There is an enigma about Ohio State’s Aaron Craft that goes beyond what any scout could ever find on his highlight tape. Some might call him a throwback to the golden days of basketball. The ultimate team player that is willing to sacrifice his body for the good of the game.
Others deem him a student of the game — always anticipating the next move on the court while attacking it before anyone else can analyze it.
Four four years, Buckeye fans have loved his tenacity and character that he brings to the Arena every night. Opposing fans on the other hand cannot stand him — they won’t give him the credit he’s due.
When it comes down to it, Aaron Craft is the pesky player that will never beat you with his god given skills. Just when you think you have an edge on him though, he’s taken the better angle. When you’re tired, his motor is just getting warmed up.
The only three time Academic All-American in Ohio State history will outwork you, out smart you and then leave you wondering how in the heck he beat you.
The two time B1G Defensive Player of the Year spent four years terrorizing opposing offensives.
Ohio State’s all-time assists leader also knows he can play a role offensively at the next level. And he has a plan to make things work in the NBA.
Height: 6′ 2″
Wingspan: 6′ 2″
School: Ohio State
Hometown: Findlay, Ohio
PPG: 10 | FG %: 47% | FT %: 74% | 2P %: 52% | 3P%: 30% | APG: 5.4 | Steals Per Game: 3.0
“Coach always says his best basketball teams are the ones that take care of business academically. I’ve definitely seen that. I’ve seen, if you can figure it out academically you can figure it out basketball-wise. Basketball is a bigger thinking game than a lot of people give it credit for, whether it’s memorizing a scouting report or being able to break down film and see where you messed up, how you can take advantage of a situation. There’s a lot more mental capacity that you need to play basketball at the highest level.
Talent can only take you so far. Guys like Steve Nash, who’s been in the league for how long? I heard a quote from him. He’s been playing all these years, and he said a year or two ago, “I’m finally starting to understand how to play.” That amazed me. That’s Steve Nash. That’s an NBA MVP, one of the best point guards in the league. He’s saying (more than 15) years into the league he’s just now understanding how to play basketball. Your mind controls a lot more than you think.” — Craft to Sporting News’ Mike DeCourcy before the 2012-13 season.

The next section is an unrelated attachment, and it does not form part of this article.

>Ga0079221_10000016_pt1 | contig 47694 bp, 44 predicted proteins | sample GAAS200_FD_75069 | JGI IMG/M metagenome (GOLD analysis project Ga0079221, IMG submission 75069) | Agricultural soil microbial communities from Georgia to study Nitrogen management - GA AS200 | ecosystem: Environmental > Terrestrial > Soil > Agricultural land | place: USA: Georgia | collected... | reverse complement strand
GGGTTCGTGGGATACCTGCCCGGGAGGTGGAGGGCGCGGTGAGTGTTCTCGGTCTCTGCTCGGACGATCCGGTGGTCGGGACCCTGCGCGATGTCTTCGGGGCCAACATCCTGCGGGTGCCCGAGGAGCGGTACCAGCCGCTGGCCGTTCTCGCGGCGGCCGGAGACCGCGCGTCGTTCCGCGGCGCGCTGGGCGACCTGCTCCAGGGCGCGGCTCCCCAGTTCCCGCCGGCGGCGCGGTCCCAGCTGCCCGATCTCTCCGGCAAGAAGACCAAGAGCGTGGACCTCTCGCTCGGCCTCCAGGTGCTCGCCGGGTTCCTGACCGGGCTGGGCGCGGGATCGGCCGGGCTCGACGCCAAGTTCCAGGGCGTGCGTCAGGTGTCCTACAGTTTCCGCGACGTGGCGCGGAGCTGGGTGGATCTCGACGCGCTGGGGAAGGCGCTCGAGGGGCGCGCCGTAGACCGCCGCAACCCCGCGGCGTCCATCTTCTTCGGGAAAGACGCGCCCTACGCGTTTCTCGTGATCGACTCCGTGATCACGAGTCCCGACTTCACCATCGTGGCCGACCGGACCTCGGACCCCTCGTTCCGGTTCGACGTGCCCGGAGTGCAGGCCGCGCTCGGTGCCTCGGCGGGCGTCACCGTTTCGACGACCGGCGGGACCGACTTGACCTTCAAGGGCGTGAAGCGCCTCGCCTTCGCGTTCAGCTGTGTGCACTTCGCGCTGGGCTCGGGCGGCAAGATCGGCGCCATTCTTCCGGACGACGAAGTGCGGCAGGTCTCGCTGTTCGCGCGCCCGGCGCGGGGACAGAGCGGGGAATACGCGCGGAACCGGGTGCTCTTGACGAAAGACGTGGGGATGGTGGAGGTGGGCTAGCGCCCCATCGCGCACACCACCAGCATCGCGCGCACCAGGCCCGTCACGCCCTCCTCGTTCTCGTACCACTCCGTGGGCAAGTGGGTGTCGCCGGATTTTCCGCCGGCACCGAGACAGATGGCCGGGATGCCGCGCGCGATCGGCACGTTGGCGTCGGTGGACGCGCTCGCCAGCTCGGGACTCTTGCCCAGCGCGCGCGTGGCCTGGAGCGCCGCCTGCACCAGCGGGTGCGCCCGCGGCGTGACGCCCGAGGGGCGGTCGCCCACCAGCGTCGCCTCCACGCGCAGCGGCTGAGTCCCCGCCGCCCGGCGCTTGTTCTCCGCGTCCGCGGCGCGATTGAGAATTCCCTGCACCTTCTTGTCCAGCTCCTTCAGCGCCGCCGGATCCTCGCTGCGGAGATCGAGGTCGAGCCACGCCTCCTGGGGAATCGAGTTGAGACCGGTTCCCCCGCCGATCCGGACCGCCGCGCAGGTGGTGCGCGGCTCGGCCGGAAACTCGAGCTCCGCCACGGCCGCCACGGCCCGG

It’s pretty obvious what your strength is when you have been named a conference defensive player of the year twice, hold the conference record for steals and was second in the nation when it comes to defensive win shares last season.
Craft is the best on-ball guard defensive guard in this draft and has an energy level that is nearly unmatched.
As is his work ethic and commitment.
Craft, who was an all-state quarterback his junior year of high school, quit football to focus on basketball and improve his skill
Four years later he still has some major deficiencies in his game, but he has carved a niche that NBA coaches absolutely love.
Every locker room needs a defensive stopper that goes 100% in practice. A guy that annoys other players into working harder because he never lets off the throttle.
One thing that Craft has improved over the last few years is his ability to distribute on offense. His assists per game numbers were second in the B1G last season.
It’s been asked multiple times on the internet — which has more of a hitch? Charles Barkley’s golf swing or Aaron Craft’s jump shot.